Friday, July 22, 2005

Progress Report

Video Streaming: A Preliminary Report
Jenny Cheng, Jeffrey Louie Quiambao, Lily Joy Regalado

Since it has already been agreed upon by J2L, JSP and our thesis adviser that the media format to be used is 3gp, our group has been researching on technologies that we might possibly use and other related issues.

Introduction to Streaming

We have found steps in processing a video and a few related literature:

1. Acquiring a video is basically shooting a scene with a camera or gathering pre-recorded content.
We have found that MMAPI (Mobile Media API) can control a camera, audio, etc. It has also method that can set the location where to save the video. Video is fetched in this location and uploaded to the server.

2. Capturing the video includes digitizing the video into a standard format.

3. Editing the video. If broadcasting live, this can be the encoding of the streaming video directly from the source.
Editing the video means avoiding certain types of transitions and keeping the scene changes to a minimum to improve video encoding. In live streaming, this stage is skipped.

4. Encoding the clip is the encoding the source into streaming format, targeting network bandwidth(s) or set of bandwidths and choosing a codec.
Compressing or encoding the video is the process of altering the file to reduce its size. Usually, the resulting transformed digitized video file from recorded video is far too big to transmit over the Internet. Our target media format is 3gp. Most of the mobile phones support 3gp format. 3gp is already in a streaming format. It is also popular because it has a smaller size than other media formats, therefore no more encoding operations will be performed.

5. Mounting to server is streaming all relevant files to the streaming server.
We are looking at the Darwin server, an open source server for streaming via RTP or HTTP.

6. Delivering a clip. If the presentation is ready, it is in this stage when the clip made or broadcasted to different devices.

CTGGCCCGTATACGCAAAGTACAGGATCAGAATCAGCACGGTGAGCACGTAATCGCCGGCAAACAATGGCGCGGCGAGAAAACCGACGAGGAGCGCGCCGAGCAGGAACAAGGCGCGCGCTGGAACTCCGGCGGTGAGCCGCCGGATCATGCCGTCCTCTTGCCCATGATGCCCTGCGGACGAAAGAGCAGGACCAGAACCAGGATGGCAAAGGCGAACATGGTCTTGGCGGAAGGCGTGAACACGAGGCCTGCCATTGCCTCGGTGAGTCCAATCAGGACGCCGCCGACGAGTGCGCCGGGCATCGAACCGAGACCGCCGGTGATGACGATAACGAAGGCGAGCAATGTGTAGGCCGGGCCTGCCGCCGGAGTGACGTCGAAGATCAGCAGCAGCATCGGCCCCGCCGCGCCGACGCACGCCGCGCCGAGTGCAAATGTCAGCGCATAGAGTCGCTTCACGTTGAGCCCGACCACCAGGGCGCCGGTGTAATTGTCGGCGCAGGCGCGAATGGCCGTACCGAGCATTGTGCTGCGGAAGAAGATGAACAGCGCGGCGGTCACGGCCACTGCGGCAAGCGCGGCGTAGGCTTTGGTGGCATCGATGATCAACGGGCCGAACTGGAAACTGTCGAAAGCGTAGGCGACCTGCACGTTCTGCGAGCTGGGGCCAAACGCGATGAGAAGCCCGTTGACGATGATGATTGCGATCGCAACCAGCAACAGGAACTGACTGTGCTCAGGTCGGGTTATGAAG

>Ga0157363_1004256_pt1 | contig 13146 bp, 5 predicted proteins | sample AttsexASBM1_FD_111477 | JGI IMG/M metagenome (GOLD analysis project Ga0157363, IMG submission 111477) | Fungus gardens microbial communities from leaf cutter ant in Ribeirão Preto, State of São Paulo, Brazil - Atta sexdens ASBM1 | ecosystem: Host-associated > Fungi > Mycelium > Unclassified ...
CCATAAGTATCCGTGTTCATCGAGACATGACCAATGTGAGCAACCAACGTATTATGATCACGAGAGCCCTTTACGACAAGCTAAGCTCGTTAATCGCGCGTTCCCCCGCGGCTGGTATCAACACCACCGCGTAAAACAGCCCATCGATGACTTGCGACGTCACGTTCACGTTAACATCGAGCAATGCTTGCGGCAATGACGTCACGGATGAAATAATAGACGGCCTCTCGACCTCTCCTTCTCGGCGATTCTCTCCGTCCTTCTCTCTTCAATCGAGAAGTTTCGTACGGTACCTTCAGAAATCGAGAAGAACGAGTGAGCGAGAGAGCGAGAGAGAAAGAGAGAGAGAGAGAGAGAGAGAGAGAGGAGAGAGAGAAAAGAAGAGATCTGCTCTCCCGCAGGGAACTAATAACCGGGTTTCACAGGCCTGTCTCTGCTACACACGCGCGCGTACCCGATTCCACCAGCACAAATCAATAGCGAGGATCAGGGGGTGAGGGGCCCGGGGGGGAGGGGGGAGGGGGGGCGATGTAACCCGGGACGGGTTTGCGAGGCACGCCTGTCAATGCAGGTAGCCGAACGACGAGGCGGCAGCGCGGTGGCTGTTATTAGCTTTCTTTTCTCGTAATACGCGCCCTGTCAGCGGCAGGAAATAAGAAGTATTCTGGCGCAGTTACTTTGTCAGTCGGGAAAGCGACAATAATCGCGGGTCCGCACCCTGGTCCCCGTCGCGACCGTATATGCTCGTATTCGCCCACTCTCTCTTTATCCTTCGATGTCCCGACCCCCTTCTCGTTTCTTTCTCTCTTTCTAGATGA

On this six stages, we are deeply looking at the first five stages, delivering the clip from the server to different devices are not very much of our concern.

Setting-up Video Streaming

The following is an option for our group:

1. Download & install Darwin Streaming Server (DSS) from It is an open source application.
2. Convert current video and audio files to 3GP file.
3. After the video file has been converted to a 3gp file, we can now upload it into the Darwin Streaming Server.
4. To then view it on phone, it must have Internet access. Enter the address of the server e.g. rtsp://my-server/my-file.3gp

We had to address the following issues: platform and media format. We chose Linux to be our platform.

File format is the wrapper for the encoded tracks within the file. There must be a sort of coherency between file format and codecs. The format is important for the server, because it must understand how to handle data in the file and how to properly packetize them according to RTP standards. For example Darwin needs hinted files, but other servers don't. Formats are MP4/3GP, codecs are Mpeg4 or H.263, and protocols are SDP/RTSP/RTP. So, for file based streaming, the file format is important because the streaming server must understand it, but for live streams, the file format does not exist, instead the server must know how to handle the streams, which arrive live from the encoder. As it was said before, we have agreed on using 3GP.

Outsourcing streaming services

We are looking at the differences between Live and On Demand. To stream live content in real time, we’ll need an application powerful enough to encode in real time. This is more expensive than encoding for archival purposes, wherein the media content is stored on a streaming server and is delivered on demand when an end user makes a request, and hence real time encoding is not required. Content that is streamed live is usually also recorded for archival purposes and can actually be enhanced with good editing tools for future playback.

Tips For Capturing. Retrieved July 15, 2005 from

Steaming Video: Thery, processes and Applications. Retrieved July 13, 2005 from

Popwire. Retrieved July 13, 2005 from


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